Antony and Cleopatra

After the death of Julius Caesar there was a struggle for power between his supporters and those who organised his death. Mark Antony was consul at the time and had been a close friend of Caesar. He quickly published Caesar's will which revealed that he had left 300 sesterces to every man in Rome. Caesar also stated in his will that his impressive gardens were to become parks for the people who lived in the city.

This news turned the people against Caesar's murderers and they were forced to flee. Antony now held power but he was soon to be challenged by a young man of nineteen called Octavian, who was Caesar's great-nephew. Caesar had been impressed by the intelligence of Octavian and had adopted him so that he could gain power when Caesar died.

At first Mark Antony and Octavian decided to share power between them. When the Senate attempted to regain control of Rome, Antony and Octavian had 130 of them murdered. Their property was seized and given to those willing to support the new rulers.

To show his commitment to his partner, Mark Antony divorced his wife and married Octavian's sister Octavia. It was agreed that the Roman Empire would be divided between the two men, Octavian looking after western Europe and Antony, the eastern territories.

It was while he was in Egypt that Mark Antony met Cleopatra. Like Julius Caesar before him, Mark Antony soon fell in love with the Queen of Egypt. Mark Antony decided to divorce his wife and marry Cleopatra. Octavian was furious that his sister should be treated in this way. The people of Rome were also angry because Mark Antony had married a foreigner.

In 40 B.C. the Parthians invaded Roman territory, occupying Syria, advancing into Asia Minor and installing Antigonus as puppet king in Judaea. Mark Antony sent his general Publius Ventidius to oppose this invasion.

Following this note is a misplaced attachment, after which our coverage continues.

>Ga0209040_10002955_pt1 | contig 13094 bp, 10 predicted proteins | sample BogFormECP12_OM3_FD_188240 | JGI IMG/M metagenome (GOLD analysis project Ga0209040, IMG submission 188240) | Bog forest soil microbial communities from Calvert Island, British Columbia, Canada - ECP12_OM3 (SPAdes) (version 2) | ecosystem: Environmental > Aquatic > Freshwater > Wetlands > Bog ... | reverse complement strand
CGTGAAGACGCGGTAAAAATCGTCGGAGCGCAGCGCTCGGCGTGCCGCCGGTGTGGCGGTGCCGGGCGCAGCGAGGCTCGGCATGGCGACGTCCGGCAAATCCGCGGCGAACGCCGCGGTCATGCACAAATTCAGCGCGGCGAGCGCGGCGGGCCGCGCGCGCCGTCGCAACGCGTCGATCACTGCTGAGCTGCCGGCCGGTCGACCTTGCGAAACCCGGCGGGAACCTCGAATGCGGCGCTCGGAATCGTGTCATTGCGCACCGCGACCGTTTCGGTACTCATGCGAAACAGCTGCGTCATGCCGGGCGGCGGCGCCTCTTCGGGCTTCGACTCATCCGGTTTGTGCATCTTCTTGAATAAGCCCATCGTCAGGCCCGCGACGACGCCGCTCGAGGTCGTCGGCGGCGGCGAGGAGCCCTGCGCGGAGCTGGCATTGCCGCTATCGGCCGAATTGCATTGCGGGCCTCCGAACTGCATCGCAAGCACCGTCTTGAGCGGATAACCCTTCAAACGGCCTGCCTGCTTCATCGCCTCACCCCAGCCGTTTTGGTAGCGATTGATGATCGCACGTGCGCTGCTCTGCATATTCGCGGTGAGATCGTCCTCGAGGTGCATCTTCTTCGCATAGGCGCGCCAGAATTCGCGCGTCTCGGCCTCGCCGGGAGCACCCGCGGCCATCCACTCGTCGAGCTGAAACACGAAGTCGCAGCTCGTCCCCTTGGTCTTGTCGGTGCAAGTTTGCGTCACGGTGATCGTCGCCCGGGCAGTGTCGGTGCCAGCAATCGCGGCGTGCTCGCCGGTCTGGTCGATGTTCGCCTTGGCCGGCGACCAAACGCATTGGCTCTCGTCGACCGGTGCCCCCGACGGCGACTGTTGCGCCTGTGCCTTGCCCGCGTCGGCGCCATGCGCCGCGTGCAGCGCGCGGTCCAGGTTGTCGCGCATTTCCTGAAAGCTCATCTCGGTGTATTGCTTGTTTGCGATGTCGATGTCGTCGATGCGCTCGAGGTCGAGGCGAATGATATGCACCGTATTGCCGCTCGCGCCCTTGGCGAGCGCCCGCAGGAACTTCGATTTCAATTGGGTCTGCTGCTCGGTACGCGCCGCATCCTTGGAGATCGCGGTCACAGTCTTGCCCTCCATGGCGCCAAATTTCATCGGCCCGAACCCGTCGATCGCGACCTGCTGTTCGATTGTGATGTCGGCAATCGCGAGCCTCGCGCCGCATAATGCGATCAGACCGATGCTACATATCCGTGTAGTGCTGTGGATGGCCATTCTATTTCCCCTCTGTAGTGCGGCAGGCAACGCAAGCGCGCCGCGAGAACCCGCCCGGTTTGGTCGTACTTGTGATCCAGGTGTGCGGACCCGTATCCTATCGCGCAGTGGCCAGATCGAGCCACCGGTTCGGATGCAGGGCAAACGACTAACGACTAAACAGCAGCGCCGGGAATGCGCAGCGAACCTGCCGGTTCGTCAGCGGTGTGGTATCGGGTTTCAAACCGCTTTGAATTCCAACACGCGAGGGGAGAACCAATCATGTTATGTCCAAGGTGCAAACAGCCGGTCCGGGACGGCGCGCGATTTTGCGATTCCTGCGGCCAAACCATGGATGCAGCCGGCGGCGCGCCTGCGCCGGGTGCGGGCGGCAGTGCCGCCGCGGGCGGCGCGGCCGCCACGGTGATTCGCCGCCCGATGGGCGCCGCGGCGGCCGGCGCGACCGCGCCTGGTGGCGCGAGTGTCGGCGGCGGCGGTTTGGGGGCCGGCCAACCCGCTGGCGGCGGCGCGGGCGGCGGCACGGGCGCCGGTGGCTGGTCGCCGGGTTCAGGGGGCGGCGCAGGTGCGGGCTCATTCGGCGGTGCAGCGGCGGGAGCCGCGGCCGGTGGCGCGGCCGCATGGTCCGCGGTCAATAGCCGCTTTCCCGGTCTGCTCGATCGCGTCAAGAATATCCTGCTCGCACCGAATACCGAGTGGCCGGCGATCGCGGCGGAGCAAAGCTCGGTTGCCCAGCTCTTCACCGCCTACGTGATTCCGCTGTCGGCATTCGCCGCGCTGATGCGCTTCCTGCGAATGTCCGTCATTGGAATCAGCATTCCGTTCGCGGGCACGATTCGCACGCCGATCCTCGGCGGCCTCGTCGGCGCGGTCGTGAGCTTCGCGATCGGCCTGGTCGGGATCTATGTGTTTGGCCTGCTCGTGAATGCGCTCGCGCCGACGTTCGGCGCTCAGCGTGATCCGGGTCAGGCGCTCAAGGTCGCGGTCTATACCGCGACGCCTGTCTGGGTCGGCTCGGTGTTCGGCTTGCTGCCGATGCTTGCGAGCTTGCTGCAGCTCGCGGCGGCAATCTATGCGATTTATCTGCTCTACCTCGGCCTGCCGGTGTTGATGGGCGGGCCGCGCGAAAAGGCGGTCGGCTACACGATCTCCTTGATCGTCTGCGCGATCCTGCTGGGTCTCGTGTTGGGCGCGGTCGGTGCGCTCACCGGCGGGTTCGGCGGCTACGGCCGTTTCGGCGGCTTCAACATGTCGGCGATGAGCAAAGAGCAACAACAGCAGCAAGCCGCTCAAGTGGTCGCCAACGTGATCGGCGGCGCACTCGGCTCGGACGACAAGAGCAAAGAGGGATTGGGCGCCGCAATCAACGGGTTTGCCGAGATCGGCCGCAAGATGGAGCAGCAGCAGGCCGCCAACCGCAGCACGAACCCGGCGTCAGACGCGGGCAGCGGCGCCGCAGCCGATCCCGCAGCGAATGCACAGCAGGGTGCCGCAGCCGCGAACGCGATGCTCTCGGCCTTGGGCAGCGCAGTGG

Octavian now agreed for Mark Antony to retaliate by invading Parthia. However, the rebellion in Sicily of Sextus Pompeius kept the army promised to Mark Antony in Italy. This caused a dispute with Octavian but a new treaty was signed in Tarentum in 38 BC.

Mark Antony returned to Egypt and persuaded Cleopatra to lend him the money he needed to form an alliance with Herod the Great. In 37 BC, Herod and the Roman Army took back Judaea. Herod turned Antigonus over to Mark Antony, who had him beheaded.

Mark Antony now felt strong enough to invade Parthia. However, with an army of about 100,000 Roman and allied troops but the campaign proved a disaster and after several military defeats Mark Antony was forced to carry out an humiliating retreat.

Octavian now decided to destroy the triumvirate by forming a new alliance with the traditional Republican aristocracy. Marcus Aemilius Lepidus was forced to resign and Octavian began attacking Mark Antony for abandoning his faithful wife, Octavia, to be with the promiscuous Cleopatra. Octavian claimed that Cleopatra was attempting to gain control of the Roman Empire by marrying Mark Antony. Cleopatra replied that her son Caesarion, and not Octavian, was Caesar's true heir.

Painting by Anton Mengs of Cleopatra being captured by Octavian. (1770)
Painting by Anton Mengs of Cleopatra being captured by Octavian. (1770)